No Need to Re-write History Mr. President by: Carl Cannon


No Need to Re-write History Mr. President by: Carl Cannon

In a sign of our (not very civil) times, Michelle Obama was heckled at a recent Democratic Party fundraiser by a perturbed lesbian activist, Ellen Sturtz. The first lady seemed ruffled. “One of the things I don’t do well is this,” she said, as she left the podium, moving toward the protester.

Looking at Sturtz, but addressing the crowd, Mrs. Obama said, “You can listen to me or you can take the mic, but I’m leaving. You all decide. You have one choice.”

The Democratic donors understandably picked the woman they’d paid $500 to see, and Sturtz was escorted out. “It was pretty aggressive,” Sturtz told reporters. “She came right down in my face. I was taken aback.”

The episode, as well as Sturtz’s misplaced effrontery, prompted hand-wringing about “white privilege” and racially coded language centered on presumed stereotypes of “angry black women.”

Those old enough to remember the 1993 Michael Douglas movie “Falling Down” recall the “angry white male” stereotype, a trope that Democrats have milked for many elections, so perhaps it’s time to give it a rest. As for Michelle Obama, she apparently doesn’t like being interrupted. Who does?

There was something subtly bothersome about the White House reaction to this incident, however. “It’s my personal opinion that she handled it brilliantly,” White House press secretary Jay Carney told reporters. That was my view, too, but it seemed Carney glanced at a crib sheet before divulging that nugget.

Also, the official White House transcript did not include the first lady’s comments to her heckler. Perhaps that’s because Mrs. Obama left the stage and was away from the microphone. That’s the most likely explanation, but other odd occurrences have taken place in transcripts emanating from this White House.

Officials in Obama’s press office have been known to try and seek changes in “pool” reports written by reporters for other reporters at events with limited capacity – before they are sent out. And, as the reelection campaign was heating up last year, White House image-makers inserted bullet points bragging about Obama into the official biographies of previous U.S. presidents on the White House website.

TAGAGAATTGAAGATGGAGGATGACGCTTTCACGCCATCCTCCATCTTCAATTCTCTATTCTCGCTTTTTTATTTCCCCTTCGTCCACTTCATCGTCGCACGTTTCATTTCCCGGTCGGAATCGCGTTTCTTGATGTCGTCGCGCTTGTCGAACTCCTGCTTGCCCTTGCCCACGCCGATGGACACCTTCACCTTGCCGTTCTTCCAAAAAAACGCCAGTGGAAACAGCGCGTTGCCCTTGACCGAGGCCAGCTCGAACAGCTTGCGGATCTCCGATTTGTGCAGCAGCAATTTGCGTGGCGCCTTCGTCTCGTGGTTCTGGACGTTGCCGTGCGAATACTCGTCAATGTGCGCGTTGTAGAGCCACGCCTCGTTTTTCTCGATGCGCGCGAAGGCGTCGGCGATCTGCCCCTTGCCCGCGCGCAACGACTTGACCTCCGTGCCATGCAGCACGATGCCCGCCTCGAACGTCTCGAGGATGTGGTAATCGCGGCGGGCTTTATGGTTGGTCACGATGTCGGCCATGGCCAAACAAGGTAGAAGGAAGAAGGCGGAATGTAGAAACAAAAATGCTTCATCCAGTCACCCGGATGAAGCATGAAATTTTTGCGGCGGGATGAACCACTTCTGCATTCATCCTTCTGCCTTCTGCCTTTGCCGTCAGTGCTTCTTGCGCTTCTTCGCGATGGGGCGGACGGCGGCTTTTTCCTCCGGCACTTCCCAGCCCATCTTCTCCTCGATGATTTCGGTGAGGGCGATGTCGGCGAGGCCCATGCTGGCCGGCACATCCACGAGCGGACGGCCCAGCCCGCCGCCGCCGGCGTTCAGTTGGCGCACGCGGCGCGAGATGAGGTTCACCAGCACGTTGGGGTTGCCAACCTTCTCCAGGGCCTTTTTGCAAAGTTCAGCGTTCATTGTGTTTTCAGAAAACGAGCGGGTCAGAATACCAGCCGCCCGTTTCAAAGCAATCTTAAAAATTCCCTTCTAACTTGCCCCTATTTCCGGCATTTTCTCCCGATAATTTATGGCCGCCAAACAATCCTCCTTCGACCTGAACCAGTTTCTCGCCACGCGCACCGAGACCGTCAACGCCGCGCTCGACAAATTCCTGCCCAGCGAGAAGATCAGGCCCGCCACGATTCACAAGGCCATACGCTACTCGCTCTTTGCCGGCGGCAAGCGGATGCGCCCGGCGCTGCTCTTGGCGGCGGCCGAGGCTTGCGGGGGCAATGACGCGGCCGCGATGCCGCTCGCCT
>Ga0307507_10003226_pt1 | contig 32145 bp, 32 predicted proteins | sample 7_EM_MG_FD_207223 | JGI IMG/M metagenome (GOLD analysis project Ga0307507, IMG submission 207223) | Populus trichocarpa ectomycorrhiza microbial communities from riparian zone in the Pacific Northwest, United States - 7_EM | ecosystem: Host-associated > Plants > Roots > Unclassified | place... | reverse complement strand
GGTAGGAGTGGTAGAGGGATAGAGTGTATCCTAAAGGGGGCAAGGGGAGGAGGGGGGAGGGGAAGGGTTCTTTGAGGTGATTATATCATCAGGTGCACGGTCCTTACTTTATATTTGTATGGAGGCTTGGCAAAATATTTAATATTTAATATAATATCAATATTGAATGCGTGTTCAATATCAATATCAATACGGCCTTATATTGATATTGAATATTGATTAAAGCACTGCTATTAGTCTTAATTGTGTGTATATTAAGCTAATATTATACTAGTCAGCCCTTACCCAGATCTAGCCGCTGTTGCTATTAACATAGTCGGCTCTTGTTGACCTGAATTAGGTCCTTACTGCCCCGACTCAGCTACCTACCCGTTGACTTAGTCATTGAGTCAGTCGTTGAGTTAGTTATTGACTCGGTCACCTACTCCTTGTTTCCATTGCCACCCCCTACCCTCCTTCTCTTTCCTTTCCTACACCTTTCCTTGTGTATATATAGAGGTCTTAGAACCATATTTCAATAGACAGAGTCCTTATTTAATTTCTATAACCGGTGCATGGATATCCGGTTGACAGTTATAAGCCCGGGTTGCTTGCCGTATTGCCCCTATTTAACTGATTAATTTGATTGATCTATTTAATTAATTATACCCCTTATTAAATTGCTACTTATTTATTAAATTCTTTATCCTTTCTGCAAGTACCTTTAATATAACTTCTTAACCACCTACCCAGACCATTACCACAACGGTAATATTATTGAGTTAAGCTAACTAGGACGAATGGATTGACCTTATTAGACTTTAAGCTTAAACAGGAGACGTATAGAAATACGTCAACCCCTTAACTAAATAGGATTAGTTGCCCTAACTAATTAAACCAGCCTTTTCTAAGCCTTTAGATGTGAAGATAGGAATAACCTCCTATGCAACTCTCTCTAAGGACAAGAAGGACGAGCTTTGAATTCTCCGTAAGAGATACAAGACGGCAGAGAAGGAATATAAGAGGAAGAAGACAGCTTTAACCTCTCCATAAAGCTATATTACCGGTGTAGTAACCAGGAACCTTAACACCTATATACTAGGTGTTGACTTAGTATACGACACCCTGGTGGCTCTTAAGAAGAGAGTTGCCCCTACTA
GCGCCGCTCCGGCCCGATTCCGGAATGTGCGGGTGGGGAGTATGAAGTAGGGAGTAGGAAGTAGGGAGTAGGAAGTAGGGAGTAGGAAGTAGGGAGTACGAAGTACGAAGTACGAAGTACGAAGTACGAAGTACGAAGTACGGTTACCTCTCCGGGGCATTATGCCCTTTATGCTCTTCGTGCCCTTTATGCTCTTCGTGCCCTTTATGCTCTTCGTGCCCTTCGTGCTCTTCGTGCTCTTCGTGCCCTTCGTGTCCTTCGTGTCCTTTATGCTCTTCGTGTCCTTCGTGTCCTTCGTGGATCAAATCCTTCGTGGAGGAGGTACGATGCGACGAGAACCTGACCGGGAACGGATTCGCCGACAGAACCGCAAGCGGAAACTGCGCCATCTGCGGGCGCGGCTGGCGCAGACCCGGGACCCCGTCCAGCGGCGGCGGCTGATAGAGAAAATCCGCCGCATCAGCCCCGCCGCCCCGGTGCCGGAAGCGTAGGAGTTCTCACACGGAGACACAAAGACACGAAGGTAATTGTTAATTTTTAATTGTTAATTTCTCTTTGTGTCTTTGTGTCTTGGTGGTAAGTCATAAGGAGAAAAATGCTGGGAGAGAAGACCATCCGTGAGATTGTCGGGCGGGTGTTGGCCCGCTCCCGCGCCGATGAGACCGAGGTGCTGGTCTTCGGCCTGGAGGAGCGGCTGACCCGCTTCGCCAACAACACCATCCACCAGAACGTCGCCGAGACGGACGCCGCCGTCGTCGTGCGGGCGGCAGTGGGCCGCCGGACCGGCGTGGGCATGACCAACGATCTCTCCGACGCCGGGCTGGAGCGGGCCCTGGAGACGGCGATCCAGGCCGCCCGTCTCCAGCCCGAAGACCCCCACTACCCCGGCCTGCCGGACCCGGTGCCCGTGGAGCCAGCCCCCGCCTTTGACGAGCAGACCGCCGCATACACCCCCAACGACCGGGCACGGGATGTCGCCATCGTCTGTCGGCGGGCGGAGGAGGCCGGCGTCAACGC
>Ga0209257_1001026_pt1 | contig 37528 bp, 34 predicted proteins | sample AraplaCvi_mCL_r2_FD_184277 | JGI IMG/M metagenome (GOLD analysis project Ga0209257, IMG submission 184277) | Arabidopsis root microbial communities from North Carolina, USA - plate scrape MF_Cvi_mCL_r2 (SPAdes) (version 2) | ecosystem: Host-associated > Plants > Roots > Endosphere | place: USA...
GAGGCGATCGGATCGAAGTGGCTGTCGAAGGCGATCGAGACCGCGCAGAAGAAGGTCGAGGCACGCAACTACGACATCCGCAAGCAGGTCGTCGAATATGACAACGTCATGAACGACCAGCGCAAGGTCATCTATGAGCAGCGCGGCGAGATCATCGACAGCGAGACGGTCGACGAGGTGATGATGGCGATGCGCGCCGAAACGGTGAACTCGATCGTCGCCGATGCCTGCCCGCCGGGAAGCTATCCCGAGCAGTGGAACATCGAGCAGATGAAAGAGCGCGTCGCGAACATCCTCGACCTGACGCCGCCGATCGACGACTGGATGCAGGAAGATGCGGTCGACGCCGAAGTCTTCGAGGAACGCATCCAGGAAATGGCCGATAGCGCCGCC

In their telling, Barack Obama’s greatness was foreshadowed by actions of almost every U.S. president since Calvin Coolidge. (Inexplicably, Gerald Ford was left out of the revisionism. One assumes it was an oversight.)
The word for this kind of thing is Orwellian, and it’s overused in American politics today. Or, maybe not. The phrase comes from “1984,” George Orwell’s postwar classic. The novel is set in a frightening future controlled by a leader (Big Brother) whose power is enhanced by a pervasive cult of personality.

The book’s protagonist, Winston Smith, works in the Ministry of Truth, where his job is to rewrite newspaper articles from the past to conform to the current policies and predictions of Big Brother and his political party.

Today, a theme runs through this administration that connects controversies ranging from the IRS scandal and the Benghazi tragedy to policy battles such as the stimulus package and the cost of Obamacare: not only is this White House is always on-message, but President Obama is never wrong, Republicans are invariably partisan, the president’s critics are always clueless.

It says so right here in today’s “talking points.”

In another early 1990s film, “A Few Good Men,” Jack Nicholson also plays an angry white man. He’s a Marine colonel named Nathan Jessup. As the movie speeds to his dramatic conclusion, Col. Jessup asks an interrogating JAG lawyer played by Tom Cruise, “You want answers?”

“I want the truth,” he is told.

“You can’t handle the truth!” Col. Jessup thunders.

But judges in the court martial could handle the truth, as could the Marine Corps – and the country. And we can now, too. Sometimes, it’s all we really want.

Source: RCP